Safin needed a good start to the second set and got one. Putting Hewitt under pressure at 30-all, Safin was forced into a volley error, and the first loud “C’mon”s were heard. At 1-1, a forehand down the line from Hewitt was worth two points as Safin seemed shocked by his speed and ability, and another break looked possible. But in the next game it was Safin who broke as he began to find his range with his groundstrokes.

Safin’s small band of supporters became more vocal, prompting several shouts of “Shut up” from the home supporters. And it was not just the Australian crowd who were rattled: Hewitt began to miss from the baseline for the first time in the match, and held with a lucky net-cord to force Safin to serve for the set . Another net-cord upset Safin, but Hewitt was unable to capitalise as his errors gave Safin the set, 6-3.

Hewitt began the third set under pressure from Safin’s hitting and his own mistakes, and was determined to pump himself up when saving break points.

The retrieving ability of Hewitt earned him a break point after the rally of the match, but Safin stepped up his play to stay in the game. An overrule incensed Hewitt, screaming “You idiot!” at the umpire. But it was Safin who cracked on the third break point, and his racket bore the brunt of his frustration. Hewitt started to play tennis of quality and touch, outwitting Safin with lobs and angles.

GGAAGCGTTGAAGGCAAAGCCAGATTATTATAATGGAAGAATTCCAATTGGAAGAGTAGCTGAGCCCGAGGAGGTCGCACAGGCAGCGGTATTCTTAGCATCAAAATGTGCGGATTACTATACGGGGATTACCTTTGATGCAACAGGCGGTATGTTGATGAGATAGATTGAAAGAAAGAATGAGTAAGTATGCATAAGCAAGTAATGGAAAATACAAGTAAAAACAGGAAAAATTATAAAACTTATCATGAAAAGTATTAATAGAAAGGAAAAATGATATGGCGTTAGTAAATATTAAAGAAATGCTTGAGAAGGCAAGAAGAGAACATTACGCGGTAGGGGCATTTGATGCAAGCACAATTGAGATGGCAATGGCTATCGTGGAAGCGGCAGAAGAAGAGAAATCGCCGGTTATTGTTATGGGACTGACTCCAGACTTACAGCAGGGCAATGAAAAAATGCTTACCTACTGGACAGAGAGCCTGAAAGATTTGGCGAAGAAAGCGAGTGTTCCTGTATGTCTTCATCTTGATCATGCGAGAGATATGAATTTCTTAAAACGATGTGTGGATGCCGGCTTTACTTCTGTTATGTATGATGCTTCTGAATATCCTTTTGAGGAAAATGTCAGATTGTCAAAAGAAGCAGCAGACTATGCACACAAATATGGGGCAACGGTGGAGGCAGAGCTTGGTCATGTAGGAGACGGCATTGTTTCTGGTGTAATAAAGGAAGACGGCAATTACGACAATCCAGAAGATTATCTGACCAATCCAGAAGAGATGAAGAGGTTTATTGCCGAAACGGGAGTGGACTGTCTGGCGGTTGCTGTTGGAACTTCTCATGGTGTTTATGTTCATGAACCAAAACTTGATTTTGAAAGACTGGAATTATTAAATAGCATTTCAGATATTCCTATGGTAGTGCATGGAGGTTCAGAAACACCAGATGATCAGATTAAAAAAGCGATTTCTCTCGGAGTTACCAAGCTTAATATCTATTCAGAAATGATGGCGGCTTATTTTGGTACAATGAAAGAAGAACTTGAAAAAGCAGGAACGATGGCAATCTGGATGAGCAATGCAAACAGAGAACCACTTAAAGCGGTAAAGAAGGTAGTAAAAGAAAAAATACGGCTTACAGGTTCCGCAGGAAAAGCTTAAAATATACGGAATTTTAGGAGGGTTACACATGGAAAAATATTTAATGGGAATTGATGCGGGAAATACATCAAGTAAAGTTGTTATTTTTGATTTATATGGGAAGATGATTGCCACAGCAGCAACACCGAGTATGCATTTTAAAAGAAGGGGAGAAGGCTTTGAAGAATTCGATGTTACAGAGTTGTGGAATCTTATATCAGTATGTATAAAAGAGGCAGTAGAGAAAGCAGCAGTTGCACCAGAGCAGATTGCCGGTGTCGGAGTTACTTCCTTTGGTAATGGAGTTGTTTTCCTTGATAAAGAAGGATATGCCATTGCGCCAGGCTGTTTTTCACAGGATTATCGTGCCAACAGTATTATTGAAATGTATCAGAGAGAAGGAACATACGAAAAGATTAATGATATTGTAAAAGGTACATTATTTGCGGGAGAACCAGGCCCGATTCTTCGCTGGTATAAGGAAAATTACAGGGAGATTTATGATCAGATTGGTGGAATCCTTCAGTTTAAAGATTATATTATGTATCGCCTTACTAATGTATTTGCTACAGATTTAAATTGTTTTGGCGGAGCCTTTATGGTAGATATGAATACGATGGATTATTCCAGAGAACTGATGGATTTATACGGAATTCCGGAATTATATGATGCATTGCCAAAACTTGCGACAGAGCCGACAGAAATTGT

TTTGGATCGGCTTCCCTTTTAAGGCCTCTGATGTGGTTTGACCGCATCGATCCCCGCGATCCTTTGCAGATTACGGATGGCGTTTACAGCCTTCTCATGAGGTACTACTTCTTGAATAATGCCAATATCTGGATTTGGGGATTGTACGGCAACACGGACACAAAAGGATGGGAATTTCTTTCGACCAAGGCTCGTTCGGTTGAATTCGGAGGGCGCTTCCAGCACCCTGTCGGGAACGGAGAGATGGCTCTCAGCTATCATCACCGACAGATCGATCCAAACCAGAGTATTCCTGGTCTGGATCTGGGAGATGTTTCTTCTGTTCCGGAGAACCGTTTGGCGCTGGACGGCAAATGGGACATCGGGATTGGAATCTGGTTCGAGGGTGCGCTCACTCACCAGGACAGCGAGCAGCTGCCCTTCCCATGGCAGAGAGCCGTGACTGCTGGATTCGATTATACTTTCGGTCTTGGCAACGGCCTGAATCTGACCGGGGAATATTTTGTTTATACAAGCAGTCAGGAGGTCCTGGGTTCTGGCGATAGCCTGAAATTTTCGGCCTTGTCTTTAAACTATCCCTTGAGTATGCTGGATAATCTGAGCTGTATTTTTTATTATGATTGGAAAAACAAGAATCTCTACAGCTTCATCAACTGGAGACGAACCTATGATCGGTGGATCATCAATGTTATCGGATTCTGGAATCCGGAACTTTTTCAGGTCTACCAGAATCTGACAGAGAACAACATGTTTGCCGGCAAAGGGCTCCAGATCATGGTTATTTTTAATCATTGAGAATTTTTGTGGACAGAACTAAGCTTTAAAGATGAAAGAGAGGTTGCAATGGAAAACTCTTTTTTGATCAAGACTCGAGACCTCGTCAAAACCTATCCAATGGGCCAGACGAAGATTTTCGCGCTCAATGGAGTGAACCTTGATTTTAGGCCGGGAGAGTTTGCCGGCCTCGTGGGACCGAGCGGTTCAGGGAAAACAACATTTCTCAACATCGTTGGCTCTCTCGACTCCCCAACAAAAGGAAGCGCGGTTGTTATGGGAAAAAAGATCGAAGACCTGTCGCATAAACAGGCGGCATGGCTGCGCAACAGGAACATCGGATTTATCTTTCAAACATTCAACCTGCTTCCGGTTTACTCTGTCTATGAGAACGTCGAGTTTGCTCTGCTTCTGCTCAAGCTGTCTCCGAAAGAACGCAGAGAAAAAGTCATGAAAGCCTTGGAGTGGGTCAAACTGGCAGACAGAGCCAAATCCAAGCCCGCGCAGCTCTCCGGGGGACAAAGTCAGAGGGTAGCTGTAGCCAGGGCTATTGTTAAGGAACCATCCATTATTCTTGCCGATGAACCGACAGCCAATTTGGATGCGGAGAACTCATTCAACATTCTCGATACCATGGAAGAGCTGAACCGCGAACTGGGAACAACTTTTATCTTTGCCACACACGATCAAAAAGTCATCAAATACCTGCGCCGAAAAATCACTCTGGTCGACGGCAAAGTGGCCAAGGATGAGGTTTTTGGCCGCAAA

Safin called for the trainer and received treatment on his legs but Hewitt showed no remorse, moving his opponent about in a lengthy rally of over 30 shots. Safin hit a few remarkable winners, but they were prompted by desperation. But this was the game that turned the match. Suddenly Hewitt was serving 4-2, 30-40, and an ace was denied by a foot-fault call. The ensuing rally was an epic, with both men at their best.